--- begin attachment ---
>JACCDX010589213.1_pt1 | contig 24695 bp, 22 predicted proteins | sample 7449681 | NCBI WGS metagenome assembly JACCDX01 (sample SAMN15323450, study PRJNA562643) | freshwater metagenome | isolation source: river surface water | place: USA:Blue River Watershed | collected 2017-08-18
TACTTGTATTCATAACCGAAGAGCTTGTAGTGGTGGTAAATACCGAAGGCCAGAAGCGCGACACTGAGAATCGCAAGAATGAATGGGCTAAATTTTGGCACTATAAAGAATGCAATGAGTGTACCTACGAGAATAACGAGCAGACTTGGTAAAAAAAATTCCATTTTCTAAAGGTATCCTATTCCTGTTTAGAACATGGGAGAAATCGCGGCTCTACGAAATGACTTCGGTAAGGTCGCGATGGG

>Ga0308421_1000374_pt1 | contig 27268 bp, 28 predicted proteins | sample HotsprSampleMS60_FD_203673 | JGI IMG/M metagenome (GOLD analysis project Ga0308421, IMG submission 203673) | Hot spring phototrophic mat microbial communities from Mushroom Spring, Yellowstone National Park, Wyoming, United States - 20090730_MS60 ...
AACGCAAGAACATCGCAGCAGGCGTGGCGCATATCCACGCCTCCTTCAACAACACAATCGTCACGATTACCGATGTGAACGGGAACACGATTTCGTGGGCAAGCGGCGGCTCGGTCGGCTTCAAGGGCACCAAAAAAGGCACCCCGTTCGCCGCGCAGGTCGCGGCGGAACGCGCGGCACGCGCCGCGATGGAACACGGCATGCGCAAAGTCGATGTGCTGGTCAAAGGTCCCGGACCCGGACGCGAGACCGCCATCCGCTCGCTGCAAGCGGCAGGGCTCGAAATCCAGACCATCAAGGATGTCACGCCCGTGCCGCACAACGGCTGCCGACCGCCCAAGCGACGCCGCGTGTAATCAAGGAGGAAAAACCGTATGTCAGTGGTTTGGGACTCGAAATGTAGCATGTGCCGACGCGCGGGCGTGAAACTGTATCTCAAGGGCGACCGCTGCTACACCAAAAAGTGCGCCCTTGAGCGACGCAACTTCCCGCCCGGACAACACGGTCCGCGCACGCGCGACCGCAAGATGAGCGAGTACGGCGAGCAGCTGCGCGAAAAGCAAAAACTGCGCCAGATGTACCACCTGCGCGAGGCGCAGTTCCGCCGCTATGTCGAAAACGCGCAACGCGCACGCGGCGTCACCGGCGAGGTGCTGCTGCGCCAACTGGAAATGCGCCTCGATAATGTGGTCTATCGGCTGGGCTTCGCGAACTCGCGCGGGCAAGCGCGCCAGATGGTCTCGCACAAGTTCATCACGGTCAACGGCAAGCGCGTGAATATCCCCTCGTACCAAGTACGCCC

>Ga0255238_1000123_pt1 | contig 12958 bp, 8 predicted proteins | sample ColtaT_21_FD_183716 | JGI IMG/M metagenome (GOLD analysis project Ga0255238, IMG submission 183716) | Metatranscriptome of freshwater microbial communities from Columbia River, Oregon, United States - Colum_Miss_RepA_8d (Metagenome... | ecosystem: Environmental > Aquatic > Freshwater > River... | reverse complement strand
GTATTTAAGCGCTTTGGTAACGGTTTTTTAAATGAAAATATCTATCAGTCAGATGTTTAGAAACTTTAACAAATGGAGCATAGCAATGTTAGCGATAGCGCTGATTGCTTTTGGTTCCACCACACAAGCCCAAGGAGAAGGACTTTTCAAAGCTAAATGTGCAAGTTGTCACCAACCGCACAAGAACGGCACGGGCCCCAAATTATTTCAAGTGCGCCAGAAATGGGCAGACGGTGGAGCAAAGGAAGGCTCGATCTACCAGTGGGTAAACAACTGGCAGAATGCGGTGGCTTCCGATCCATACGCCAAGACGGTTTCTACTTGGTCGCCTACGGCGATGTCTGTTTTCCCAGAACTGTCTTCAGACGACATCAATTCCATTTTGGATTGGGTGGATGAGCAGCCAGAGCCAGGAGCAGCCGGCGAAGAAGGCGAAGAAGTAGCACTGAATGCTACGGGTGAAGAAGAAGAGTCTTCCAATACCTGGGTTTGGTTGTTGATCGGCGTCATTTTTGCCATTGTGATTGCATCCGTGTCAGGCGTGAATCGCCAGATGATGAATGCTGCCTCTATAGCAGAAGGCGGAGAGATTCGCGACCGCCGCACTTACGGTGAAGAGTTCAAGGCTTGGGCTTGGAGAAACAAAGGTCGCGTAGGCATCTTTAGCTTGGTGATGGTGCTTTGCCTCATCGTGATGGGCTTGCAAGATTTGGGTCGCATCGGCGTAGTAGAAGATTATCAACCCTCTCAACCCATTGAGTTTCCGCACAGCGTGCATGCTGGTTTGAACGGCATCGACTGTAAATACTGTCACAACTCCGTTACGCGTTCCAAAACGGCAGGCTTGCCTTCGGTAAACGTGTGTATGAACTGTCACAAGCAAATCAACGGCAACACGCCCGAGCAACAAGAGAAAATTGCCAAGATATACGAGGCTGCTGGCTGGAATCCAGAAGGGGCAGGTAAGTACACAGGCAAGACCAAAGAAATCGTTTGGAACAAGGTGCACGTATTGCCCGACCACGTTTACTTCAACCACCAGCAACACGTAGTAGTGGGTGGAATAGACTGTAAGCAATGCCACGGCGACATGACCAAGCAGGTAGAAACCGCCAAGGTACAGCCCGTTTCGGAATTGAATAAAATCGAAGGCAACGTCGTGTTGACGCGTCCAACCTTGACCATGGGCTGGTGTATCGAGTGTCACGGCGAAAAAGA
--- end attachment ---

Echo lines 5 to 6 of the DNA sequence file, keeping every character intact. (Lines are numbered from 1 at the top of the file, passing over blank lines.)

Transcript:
>Ga0255238_1000123_pt1 | contig 12958 bp, 8 predicted proteins | sample ColtaT_21_FD_183716 | JGI IMG/M metagenome (GOLD analysis project Ga0255238, IMG submission 183716) | Metatranscriptome of freshwater microbial communities from Columbia River, Oregon, United States - Colum_Miss_RepA_8d (Metagenome... | ecosystem: Environmental > Aquatic > Freshwater > River... | reverse complement strand
GTATTTAAGCGCTTTGGTAACGGTTTTTTAAATGAAAATATCTATCAGTCAGATGTTTAGAAACTTTAACAAATGGAGCATAGCAATGTTAGCGATAGCGCTGATTGCTTTTGGTTCCACCACACAAGCCCAAGGAGAAGGACTTTTCAAAGCTAAATGTGCAAGTTGTCACCAACCGCACAAGAACGGCACGGGCCCCAAATTATTTCAAGTGCGCCAGAAATGGGCAGACGGTGGAGCAAAGGAAGGCTCGATCTACCAGTGGGTAAACAACTGGCAGAATGCGGTGGCTTCCGATCCATACGCCAAGACGGTTTCTACTTGGTCGCCTACGGCGATGTCTGTTTTCCCAGAACTGTCTTCAGACGACATCAATTCCATTTTGGATTGGGTGGATGAGCAGCCAGAGCCAGGAGCAGCCGGCGAAGAAGGCGAAGAAGTAGCACTGAATGCTACGGGTGAAGAAGAAGAGTCTTCCAATACCTGGGTTTGGTTGTTGATCGGCGTCATTTTTGCCATTGTGATTGCATCCGTGTCAGGCGTGAATCGCCAGATGATGAATGCTGCCTCTATAGCAGAAGGCGGAGAGATTCGCGACCGCCGCACTTACGGTGAAGAGTTCAAGGCTTGGGCTTGGAGAAACAAAGGTCGCGTAGGCATCTTTAGCTTGGTGATGGTGCTTTGCCTCATCGTGATGGGCTTGCAAGATTTGGGTCGCATCGGCGTAGTAGAAGATTATCAACCCTCTCAACCCATTGAGTTTCCGCACAGCGTGCATGCTGGTTTGAACGGCATCGACTGTAAATACTGTCACAACTCCGTTACGCGTTCCAAAACGGCAGGCTTGCCTTCGGTAAACGTGTGTATGAACTGTCACAAGCAAATCAACGGCAACACGCCCGAGCAACAAGAGAAAATTGCCAAGATATACGAGGCTGCTGGCTGGAATCCAGAAGGGGCAGGTAAGTACACAGGCAAGACCAAAGAAATCGTTTGGAACAAGGTGCACGTATTGCCCGACCACGTTTACTTCAACCACCAGCAACACGTAGTAGTGGGTGGAATAGACTGTAAGCAATGCCACGGCGACATGACCAAGCAGGTAGAAACCGCCAAGGTACAGCCCGTTTCGGAATTGAATAAAATCGAAGGCAACGTCGTGTTGACGCGTCCAACCTTGACCATGGGCTGGTGTATCGAGTGTCACGGCGAAAAAGA